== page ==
Synopsys chose the International Test Conference to highlight two significant initiatives: defect-detection enhancements in TetraMAX ATPG through slack-based cell-aware test capability, and a new STAR (self-test and repair) Memory System for embedded flash.
The TetraMAX enhancements target subtle defects, including ones in FinFETs, and it achieves automotive-standard quality levels. The new STAR system offers high test coverage and in-field diagnostics, reduces test cost and integration effort, and is available now for UMC 55-nm eFlash technology. Robert Ruiz, senior product marketing manager, said the new capabilities complement Synopsys’s design and silicon product portfolio for mobile, networking, automotive, digital-home, implantable-medical, and Internet of Things applications.
Ruiz traced the evolution of TetraMAXo ATPG from stuck-at fault detection to slack-based and cell-aware techniques. He cited defects occurring today, including metal shorts, open vias, FinFET opens, and litho violations, echoing comments from Synopsys chairman and co-CEO Aart de Geus during his Tuesday keynote address. Ruiz said more than 50% of failures are not found with standard at-speed tests, with defects tested on short paths not detected. In addition, the majority of defects occurring inside library cells are not stimulated during test and are therefore not observed.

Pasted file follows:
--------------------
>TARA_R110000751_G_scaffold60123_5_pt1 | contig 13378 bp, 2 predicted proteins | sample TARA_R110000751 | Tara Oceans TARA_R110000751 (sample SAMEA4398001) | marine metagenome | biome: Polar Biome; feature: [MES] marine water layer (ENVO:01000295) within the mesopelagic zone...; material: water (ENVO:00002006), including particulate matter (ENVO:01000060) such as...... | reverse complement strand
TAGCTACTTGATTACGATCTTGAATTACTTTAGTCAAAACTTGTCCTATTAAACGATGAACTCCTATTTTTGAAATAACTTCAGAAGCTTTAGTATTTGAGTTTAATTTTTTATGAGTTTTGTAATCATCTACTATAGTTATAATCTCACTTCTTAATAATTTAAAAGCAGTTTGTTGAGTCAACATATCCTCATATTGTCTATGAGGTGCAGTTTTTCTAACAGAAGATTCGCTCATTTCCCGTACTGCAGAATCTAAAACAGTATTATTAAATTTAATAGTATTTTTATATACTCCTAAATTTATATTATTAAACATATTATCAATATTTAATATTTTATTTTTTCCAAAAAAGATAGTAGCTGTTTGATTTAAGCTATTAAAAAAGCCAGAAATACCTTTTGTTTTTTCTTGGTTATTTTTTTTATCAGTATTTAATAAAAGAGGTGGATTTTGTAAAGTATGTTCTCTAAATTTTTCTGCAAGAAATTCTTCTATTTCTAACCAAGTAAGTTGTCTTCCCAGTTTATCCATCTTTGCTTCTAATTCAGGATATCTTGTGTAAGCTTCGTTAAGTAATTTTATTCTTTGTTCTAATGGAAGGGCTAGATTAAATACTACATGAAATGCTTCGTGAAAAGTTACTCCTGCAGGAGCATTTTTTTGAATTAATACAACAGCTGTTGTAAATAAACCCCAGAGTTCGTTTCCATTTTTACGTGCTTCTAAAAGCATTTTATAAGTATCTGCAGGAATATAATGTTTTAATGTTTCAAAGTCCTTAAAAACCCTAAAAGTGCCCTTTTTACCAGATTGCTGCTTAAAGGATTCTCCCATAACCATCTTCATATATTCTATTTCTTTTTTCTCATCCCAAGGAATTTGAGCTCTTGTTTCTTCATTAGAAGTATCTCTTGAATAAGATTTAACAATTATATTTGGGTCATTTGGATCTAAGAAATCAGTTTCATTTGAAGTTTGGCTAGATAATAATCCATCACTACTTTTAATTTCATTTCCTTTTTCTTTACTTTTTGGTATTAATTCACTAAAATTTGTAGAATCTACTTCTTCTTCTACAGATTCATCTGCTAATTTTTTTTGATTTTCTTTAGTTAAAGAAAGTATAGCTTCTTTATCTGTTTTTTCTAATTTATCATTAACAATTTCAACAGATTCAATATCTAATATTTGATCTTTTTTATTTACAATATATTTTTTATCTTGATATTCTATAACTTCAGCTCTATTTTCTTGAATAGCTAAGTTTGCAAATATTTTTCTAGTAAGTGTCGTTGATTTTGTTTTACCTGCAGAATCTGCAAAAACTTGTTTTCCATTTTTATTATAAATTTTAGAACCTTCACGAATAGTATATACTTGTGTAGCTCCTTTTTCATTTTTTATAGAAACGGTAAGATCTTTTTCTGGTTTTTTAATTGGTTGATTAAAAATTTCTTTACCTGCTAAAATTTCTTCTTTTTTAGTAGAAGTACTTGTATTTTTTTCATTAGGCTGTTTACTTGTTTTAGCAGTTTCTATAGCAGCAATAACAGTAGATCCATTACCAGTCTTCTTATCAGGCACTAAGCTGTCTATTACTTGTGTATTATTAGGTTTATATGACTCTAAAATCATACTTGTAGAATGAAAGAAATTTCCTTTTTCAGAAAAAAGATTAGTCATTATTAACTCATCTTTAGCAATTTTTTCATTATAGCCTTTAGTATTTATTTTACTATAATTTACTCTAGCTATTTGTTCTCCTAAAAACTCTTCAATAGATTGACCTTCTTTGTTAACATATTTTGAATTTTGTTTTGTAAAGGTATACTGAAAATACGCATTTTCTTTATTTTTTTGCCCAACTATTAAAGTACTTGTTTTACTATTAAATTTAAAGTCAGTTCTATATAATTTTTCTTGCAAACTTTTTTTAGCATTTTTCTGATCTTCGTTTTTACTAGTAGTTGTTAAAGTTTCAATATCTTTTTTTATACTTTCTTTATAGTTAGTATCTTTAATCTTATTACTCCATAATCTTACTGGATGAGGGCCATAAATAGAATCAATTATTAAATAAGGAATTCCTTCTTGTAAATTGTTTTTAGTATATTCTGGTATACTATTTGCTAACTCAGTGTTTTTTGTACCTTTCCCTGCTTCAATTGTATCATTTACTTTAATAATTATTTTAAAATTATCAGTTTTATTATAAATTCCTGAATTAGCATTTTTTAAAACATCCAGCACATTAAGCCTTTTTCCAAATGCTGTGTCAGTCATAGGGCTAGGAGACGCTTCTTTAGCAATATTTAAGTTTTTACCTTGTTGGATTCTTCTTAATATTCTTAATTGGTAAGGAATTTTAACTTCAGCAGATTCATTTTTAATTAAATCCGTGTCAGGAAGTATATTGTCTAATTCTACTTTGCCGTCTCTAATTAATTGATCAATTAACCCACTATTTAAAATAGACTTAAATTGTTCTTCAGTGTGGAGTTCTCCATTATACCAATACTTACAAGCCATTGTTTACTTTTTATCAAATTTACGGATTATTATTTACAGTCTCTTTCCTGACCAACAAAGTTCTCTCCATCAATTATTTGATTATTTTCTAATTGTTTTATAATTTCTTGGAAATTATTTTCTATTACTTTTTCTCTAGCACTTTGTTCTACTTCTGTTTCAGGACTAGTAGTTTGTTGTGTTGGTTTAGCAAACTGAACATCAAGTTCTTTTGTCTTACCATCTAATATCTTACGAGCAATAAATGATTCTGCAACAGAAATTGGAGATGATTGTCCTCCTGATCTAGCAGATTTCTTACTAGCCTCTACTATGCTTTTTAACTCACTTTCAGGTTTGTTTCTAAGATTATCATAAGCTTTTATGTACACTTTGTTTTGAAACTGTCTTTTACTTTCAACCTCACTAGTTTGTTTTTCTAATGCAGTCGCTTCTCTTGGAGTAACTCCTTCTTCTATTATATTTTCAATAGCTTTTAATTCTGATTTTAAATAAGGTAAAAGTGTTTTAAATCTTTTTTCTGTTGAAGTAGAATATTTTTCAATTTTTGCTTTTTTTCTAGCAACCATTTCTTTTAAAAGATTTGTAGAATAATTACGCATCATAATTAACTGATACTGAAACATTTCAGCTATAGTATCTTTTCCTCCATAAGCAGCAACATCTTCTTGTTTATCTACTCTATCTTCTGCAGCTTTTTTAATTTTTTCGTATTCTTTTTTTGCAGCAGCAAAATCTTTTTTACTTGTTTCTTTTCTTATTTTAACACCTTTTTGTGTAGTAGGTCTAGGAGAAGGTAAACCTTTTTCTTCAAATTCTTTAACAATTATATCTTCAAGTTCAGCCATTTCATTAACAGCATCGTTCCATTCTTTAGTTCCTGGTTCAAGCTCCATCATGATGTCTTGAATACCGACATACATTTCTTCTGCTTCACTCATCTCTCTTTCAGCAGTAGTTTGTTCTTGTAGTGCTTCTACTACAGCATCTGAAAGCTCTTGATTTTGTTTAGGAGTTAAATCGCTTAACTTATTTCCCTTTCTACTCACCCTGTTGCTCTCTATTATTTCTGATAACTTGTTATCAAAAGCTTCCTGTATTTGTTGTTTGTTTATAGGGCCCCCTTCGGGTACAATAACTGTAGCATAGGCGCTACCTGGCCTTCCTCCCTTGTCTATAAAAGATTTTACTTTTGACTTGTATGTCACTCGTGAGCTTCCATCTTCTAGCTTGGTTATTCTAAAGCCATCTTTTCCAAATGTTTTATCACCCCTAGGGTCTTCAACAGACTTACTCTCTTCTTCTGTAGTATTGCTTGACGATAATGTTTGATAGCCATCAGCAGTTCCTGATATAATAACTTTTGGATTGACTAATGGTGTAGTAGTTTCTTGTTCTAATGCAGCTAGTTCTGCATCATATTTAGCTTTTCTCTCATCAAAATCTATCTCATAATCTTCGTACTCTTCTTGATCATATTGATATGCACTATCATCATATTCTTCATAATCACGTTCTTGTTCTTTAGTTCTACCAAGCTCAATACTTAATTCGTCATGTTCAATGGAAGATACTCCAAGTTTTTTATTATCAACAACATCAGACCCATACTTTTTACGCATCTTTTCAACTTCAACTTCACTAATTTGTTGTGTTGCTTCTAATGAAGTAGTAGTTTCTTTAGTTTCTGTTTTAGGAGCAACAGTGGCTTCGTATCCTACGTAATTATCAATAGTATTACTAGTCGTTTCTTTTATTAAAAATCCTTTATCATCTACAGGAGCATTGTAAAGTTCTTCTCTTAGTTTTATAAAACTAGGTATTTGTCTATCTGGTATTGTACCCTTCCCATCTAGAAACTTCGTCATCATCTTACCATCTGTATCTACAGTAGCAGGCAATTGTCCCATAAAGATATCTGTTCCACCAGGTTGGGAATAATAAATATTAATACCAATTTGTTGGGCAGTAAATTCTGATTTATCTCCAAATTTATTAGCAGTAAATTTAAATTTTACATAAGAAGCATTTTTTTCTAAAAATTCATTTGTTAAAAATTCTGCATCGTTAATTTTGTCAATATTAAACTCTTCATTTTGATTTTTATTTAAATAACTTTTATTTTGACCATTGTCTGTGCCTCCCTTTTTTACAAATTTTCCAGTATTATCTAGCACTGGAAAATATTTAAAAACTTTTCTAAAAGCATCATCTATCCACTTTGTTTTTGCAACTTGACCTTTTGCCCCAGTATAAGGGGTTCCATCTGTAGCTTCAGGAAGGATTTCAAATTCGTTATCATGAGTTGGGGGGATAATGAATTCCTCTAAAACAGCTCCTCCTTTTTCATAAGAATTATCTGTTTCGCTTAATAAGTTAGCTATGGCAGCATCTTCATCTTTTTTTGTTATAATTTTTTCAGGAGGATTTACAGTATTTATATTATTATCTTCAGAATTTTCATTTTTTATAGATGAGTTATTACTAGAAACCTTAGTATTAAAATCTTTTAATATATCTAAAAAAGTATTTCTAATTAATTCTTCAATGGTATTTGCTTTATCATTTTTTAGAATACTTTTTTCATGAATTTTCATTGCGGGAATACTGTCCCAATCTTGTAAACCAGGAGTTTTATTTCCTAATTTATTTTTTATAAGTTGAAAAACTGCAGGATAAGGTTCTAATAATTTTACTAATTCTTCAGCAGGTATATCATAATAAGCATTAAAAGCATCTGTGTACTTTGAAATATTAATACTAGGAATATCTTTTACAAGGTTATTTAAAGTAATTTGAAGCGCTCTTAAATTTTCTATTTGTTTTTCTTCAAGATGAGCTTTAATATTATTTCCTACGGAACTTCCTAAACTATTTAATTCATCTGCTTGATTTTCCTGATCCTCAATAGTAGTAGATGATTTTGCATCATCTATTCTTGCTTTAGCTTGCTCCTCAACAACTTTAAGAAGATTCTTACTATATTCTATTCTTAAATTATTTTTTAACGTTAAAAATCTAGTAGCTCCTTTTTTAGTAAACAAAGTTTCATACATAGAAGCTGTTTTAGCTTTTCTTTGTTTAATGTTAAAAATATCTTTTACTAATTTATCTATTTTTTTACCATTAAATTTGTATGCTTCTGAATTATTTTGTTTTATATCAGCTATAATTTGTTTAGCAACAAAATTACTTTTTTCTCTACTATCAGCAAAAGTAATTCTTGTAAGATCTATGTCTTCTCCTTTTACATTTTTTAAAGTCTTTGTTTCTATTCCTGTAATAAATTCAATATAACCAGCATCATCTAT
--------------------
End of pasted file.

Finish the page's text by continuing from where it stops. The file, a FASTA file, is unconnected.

Overcoming these limitations, he said, requires the combined fault-model approach in the new TetraMAX slack-based cell-aware ATPG. The cell-aware portion sensitizes potential defects within a cell at the cell input, and the slack-based portion ensures that cell defects are tested on long paths. He elaborated, noting that a 30-ps delay defect will not be detected within a path having 50-ps slack, but it will be on a path having only 10-ps slack.
He said the enabling technologies for slack-based cell-aware test include StarRC extraction, HSPICE CircuitSim simulation, and PrimeTime timing analysis tools from Synospys. He said that initial results show that the slack-based cell-aware approach provides higher detection of small, transient faults within cells—raising coverage significantly with few additional test patterns.
Savita Banerjee, senior product marketing manager, described the DesignWare STAR Memory System as now offering the industry’s first commercial BIST solution for embedded flash, which is increasingly deployed in automotive, wearable, IoT, and other applications.
Testing embedded flash externally requires expensive test equipment and long test times, she said. The new STAR system, she said, offers a simple IEEE 1149.1 standard tester interface and provides on-ship pattern generation to cut embedded-flash test costs by 20%. It also enables fast silicon bring-up and debug, she added, and for automotive applications it enables in-field diagnostics in accordance with ISO 26262.